IMO, if you are going to go by the "book" data then you need to go by ALL of it. Same primers, same brass, same brass dimenssions, same barrel chambering, same seating depth (COAL), etc. Once you change any of that you throw your book off because it all has an effect on pressure and velocity and then you start guesssing.

Not trying to pick a fight here with anyone, but I just dont see how any of these factors can be ignored. IMHO, the chrony can be a valuble tool but to say that it is the final or primary word on pressure I believe is a stretch.

Exactly. Even though I use a chrony as a guide, I still dont rely on it for the end result. For example the other day I was developing loads with a new powder and the 178 AMAX. The velocities were so high and the recoil so light I though I had accidentaly loaded 155 AMAX's. This is a case where max loads far exceeded "book" max. However, with totally easy bolt lift, normal primers and NO ejector marks, the velocity isnt a real issue. It wasnt until later that I learned that the powder I was using was made for higher than normal velocities.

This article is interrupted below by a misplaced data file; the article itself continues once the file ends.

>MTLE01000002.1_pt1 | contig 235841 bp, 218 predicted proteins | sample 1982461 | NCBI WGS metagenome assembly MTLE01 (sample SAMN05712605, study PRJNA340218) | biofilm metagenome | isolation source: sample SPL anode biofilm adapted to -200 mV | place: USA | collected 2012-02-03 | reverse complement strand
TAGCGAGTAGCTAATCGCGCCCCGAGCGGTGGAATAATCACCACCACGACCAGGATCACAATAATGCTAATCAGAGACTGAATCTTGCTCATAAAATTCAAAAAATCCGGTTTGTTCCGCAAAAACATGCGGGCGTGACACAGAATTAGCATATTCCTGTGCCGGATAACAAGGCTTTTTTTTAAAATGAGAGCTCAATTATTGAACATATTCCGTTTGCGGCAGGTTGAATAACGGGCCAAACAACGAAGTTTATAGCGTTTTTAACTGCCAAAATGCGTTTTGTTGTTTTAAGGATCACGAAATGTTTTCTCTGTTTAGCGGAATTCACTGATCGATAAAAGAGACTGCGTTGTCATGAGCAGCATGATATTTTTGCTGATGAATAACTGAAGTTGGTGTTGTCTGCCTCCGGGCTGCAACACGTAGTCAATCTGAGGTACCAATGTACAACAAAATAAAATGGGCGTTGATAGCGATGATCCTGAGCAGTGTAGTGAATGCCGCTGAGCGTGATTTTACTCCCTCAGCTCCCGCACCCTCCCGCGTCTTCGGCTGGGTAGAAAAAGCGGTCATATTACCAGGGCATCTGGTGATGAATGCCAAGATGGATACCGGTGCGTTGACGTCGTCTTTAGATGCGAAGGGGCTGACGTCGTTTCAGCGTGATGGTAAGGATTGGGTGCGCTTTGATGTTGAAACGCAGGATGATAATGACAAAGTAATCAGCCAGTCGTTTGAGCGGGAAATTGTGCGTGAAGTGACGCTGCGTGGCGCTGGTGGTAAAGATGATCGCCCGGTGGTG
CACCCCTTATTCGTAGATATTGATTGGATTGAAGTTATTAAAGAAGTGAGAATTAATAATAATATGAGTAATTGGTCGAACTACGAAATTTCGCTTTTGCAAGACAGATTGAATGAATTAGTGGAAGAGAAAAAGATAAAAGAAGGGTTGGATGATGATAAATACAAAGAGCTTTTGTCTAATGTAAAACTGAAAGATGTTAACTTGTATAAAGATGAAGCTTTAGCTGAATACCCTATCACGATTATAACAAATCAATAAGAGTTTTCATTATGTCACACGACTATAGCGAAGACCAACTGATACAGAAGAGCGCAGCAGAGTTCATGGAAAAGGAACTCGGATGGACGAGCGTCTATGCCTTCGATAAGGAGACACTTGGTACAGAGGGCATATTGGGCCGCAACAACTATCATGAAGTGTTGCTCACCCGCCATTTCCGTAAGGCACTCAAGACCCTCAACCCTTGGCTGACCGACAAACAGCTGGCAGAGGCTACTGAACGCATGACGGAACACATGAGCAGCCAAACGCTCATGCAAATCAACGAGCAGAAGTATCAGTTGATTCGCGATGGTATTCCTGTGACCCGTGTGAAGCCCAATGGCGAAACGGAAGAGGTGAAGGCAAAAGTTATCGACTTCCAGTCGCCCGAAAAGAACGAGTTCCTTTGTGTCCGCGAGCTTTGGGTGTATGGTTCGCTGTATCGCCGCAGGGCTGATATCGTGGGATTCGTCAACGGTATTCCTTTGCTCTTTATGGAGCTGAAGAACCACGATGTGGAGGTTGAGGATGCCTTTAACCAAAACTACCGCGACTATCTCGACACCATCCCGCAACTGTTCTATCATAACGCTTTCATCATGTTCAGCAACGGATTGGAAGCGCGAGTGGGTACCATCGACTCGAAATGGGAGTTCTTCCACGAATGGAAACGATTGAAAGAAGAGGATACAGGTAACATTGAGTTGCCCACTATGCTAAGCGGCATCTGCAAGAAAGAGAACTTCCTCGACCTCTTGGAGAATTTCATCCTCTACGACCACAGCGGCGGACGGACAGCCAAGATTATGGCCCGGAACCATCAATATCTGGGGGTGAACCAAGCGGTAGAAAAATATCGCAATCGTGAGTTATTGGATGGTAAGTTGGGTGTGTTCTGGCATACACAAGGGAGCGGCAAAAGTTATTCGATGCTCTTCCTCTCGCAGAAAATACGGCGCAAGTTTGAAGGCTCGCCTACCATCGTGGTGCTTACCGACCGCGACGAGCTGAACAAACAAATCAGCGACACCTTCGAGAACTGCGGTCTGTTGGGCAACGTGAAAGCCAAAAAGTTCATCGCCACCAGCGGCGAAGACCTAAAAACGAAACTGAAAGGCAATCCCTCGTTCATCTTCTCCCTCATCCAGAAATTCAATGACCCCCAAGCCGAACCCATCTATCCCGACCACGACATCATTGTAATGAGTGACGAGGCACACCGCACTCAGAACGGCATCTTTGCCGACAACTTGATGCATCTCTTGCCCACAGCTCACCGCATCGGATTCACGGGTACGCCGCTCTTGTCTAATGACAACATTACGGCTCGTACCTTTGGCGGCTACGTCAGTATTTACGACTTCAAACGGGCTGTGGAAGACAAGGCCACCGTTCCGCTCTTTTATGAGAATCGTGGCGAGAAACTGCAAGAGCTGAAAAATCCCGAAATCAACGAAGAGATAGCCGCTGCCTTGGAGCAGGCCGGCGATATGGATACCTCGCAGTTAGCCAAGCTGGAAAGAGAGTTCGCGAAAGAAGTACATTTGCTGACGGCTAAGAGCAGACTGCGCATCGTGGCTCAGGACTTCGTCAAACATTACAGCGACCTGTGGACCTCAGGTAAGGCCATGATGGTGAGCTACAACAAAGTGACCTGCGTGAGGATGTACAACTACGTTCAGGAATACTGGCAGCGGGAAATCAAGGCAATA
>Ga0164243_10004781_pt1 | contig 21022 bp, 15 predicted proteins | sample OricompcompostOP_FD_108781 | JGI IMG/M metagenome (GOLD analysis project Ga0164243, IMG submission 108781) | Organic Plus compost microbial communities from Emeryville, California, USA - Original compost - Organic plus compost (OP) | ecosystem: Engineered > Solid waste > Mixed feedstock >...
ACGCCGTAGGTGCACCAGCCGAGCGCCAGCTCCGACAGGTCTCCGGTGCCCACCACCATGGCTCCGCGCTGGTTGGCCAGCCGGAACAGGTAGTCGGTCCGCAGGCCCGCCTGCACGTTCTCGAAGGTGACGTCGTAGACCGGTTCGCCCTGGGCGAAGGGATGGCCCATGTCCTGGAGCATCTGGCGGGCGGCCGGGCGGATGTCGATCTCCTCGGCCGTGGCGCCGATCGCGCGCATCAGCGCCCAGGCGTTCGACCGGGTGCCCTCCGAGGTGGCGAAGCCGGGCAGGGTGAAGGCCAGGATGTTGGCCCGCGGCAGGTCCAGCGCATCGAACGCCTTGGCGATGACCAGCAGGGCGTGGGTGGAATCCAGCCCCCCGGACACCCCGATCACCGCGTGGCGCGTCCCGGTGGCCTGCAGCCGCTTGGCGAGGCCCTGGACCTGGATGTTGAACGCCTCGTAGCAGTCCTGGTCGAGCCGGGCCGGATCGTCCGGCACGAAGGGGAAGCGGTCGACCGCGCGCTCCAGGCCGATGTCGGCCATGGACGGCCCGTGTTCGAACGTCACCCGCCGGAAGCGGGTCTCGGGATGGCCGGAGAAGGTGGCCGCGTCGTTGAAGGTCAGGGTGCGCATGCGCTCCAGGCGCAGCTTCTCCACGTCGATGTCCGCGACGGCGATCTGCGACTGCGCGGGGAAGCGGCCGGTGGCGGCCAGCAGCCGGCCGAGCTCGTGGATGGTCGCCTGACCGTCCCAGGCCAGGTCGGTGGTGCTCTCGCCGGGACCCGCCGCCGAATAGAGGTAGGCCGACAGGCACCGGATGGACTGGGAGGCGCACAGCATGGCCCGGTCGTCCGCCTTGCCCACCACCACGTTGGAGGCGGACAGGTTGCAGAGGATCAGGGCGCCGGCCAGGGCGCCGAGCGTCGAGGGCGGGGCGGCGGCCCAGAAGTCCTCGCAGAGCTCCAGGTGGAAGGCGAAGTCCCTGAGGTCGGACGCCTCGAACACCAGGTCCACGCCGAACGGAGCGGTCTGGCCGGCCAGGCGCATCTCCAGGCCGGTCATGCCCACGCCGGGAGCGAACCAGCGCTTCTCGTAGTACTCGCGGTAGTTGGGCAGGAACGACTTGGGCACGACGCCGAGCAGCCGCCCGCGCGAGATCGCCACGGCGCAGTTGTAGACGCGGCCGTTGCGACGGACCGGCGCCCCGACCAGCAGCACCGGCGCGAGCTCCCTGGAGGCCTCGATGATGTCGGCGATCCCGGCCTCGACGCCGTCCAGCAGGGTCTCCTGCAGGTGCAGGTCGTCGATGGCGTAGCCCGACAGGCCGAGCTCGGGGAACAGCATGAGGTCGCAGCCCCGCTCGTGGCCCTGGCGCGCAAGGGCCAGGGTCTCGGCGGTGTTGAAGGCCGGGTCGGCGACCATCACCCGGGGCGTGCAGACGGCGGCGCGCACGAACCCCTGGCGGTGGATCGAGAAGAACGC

OK, I stand braced

-MR


No need to stand braced. You are right on the money.






.
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Quote:
Originally Posted by Broz View Post
Please just answer one very simple question. Why would anyone shooting long range load a low BC , low SD 168 gr offering in a 300 win???????

My answer to this is. The only reason is to make the 7 RM look good. There is no other reason.

Jeff.

Last edited by Michael Eichele; 06-01-2009 at 11:10 PM.
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  #25  
Old 06-02-2009, 10:31 AM
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Re: The first sign of excessive pressure is...

when we weigh charges we test our weights against check weights. When we measure distance, we test our measurements against feeler gauges and jo blocks.

My question: Is there a way to test a chrony against a known standard other than "reported velocities" and guesswork? Sure would be nice to fire a range of actual velocites over a chrony and plot the difference of actual and recorded velocity. Maybe this is overkill?
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  #26  
Old 06-02-2009, 11:10 AM
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Re: The first sign of excessive pressure is...

Quote:
Originally Posted by nheninge View Post
when we weigh charges we test our weights against check weights. When we measure distance, we test our measurements against feeler gauges and jo blocks.